What a week it’s been for leaks. First X-Factor, well. X- Factor is always in there with something; it’s a phenomenal marketing machine and will be studied by marketing, music buz, stylists, vocal coaches and others in the decades to come. But I digress. Leaks. Buckets of them. Snide comments from one global superpower about another. Statesmen and women coughing uncomfortably as they endeavour to smooth troubled waters with hastily staged press conferences or statements. Recalling conversations they had with people they shouldn’t have had or emails that should have remained in the ‘draft’ folder.
It’s the last frontier in the global power struggle: the cyber war. Eradicating people through infectious diseases and wars – if one is to believe the conspiracy theorists – is very effective but what one wants, as a global superpower, is for people to carry out your wishes, provide your fuel and defend the nation state. So sick people won’t do. In order to stay at the pinnacle of power, however, you need to kick a few people who are nipping at your ankles. You need to make allegiances through those clever old communications channels. It’s communications dynamite. In fact some people would suggest that ‘the leak’ is an established communications strategy and if well timed, can be extraordinarily effective. An explosion of trust and a betrayal waiting to happen. And so inevitable. People doing what comes naturally: sharing, talking, grouping and re-grouping, really fast.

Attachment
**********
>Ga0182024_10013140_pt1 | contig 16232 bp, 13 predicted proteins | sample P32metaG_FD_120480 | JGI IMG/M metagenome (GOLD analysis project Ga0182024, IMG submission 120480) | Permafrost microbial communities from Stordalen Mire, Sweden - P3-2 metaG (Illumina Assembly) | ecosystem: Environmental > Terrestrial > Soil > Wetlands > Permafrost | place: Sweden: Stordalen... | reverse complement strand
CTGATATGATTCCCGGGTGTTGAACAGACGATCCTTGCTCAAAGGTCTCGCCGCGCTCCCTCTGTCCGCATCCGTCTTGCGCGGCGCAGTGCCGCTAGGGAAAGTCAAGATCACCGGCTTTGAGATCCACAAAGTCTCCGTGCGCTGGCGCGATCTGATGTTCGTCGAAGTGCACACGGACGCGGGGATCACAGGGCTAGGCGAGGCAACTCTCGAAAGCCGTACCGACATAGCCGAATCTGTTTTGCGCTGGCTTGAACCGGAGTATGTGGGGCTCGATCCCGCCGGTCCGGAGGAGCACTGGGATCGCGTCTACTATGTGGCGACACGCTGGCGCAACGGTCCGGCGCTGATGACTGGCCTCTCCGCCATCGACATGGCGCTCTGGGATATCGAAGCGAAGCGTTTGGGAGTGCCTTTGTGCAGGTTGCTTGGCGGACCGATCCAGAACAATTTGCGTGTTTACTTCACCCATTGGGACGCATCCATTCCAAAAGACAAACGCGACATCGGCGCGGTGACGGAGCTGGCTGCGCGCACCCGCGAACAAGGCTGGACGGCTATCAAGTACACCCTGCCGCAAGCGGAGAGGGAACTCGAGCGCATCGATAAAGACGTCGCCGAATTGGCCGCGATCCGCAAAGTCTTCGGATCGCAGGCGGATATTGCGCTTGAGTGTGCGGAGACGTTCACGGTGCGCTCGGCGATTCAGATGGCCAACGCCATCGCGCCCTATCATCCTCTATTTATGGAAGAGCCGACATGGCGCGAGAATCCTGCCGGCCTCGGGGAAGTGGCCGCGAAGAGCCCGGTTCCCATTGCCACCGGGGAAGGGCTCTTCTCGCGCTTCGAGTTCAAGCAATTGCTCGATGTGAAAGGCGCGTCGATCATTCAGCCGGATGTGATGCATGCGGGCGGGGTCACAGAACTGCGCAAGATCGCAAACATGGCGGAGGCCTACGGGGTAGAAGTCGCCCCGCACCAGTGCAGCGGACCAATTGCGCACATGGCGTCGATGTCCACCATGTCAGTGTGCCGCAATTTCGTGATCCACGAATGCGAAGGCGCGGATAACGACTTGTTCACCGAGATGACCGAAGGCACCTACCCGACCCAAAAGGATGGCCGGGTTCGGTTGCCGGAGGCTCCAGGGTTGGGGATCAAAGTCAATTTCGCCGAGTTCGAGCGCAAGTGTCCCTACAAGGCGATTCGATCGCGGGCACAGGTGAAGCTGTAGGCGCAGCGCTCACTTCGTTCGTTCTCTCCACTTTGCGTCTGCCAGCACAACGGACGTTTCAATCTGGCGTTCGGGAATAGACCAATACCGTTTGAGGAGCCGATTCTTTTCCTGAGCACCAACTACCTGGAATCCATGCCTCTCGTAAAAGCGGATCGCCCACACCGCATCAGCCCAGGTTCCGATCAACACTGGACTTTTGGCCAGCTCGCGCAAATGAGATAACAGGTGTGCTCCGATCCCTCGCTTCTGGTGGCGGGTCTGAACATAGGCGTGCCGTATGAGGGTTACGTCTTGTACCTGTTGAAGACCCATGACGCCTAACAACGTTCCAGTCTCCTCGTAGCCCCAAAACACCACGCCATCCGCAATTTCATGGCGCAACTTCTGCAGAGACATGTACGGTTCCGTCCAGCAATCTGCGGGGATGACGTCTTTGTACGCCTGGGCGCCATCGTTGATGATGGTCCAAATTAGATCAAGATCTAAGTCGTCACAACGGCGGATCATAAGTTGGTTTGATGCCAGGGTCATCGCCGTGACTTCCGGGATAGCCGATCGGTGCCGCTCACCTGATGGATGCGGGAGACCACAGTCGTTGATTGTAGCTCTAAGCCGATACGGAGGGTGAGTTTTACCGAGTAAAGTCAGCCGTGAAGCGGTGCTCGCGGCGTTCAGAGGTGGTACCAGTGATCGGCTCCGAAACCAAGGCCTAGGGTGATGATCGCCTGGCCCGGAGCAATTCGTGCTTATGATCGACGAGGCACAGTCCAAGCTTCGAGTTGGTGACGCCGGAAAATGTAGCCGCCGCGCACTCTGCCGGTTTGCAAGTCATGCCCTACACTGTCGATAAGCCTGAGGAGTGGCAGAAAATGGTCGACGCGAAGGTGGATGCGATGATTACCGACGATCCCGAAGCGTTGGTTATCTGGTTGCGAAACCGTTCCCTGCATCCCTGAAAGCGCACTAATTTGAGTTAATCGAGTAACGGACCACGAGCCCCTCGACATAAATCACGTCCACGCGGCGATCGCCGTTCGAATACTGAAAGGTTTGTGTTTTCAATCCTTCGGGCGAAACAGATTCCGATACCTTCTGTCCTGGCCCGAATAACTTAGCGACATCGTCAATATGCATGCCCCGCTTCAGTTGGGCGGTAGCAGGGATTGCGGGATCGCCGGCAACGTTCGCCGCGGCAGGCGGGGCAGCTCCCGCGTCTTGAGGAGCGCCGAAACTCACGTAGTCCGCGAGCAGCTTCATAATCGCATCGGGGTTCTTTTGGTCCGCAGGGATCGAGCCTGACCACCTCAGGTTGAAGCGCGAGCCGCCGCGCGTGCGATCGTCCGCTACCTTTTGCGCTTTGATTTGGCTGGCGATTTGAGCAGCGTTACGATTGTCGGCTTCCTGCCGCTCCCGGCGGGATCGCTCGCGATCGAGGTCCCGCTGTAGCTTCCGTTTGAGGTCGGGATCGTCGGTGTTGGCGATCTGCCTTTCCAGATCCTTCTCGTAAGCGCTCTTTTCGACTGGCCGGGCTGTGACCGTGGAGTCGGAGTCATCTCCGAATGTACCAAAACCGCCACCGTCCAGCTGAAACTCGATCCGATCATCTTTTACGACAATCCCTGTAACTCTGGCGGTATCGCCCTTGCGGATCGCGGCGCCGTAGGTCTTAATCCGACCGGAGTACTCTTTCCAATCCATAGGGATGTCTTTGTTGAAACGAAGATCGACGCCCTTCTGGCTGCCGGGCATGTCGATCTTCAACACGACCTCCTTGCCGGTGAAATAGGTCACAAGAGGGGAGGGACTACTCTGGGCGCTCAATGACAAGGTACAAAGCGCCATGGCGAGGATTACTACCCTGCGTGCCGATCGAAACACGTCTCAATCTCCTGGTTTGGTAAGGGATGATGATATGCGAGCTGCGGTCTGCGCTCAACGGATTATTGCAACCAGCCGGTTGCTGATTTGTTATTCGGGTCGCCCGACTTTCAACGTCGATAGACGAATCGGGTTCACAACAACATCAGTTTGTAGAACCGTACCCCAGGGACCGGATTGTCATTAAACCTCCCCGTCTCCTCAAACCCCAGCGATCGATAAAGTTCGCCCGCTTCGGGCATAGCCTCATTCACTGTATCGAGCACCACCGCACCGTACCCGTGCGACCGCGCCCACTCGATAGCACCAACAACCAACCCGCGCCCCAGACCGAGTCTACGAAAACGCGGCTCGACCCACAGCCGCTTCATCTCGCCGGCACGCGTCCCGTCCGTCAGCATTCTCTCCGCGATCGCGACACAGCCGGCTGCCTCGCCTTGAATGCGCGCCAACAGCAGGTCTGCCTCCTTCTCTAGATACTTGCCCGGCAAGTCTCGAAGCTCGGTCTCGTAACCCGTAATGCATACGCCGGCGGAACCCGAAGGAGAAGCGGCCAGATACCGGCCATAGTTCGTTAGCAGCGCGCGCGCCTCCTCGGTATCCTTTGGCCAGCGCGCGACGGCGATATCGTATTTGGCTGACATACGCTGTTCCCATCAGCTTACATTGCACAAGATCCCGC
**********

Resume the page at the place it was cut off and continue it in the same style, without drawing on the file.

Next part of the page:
What’s come out is slightly shocking and embarrassing but it raises bigger issues about government transparency or concealment, democracy and freedoms of information.
The latest development to this story is the remarkable intervention of hackers* who are slowing down or preventing online transactions with companies that are no longer carrying Wikileaks information. These are indeed fascinating times.
*Otherwise known as ‘hactivists’, a word which makes me smile as it reminds me of the Jamaican dialect where ‘h’s are put in front of words beginning with ‘a’, for example: “You want a happle?”
© Suzy Rigg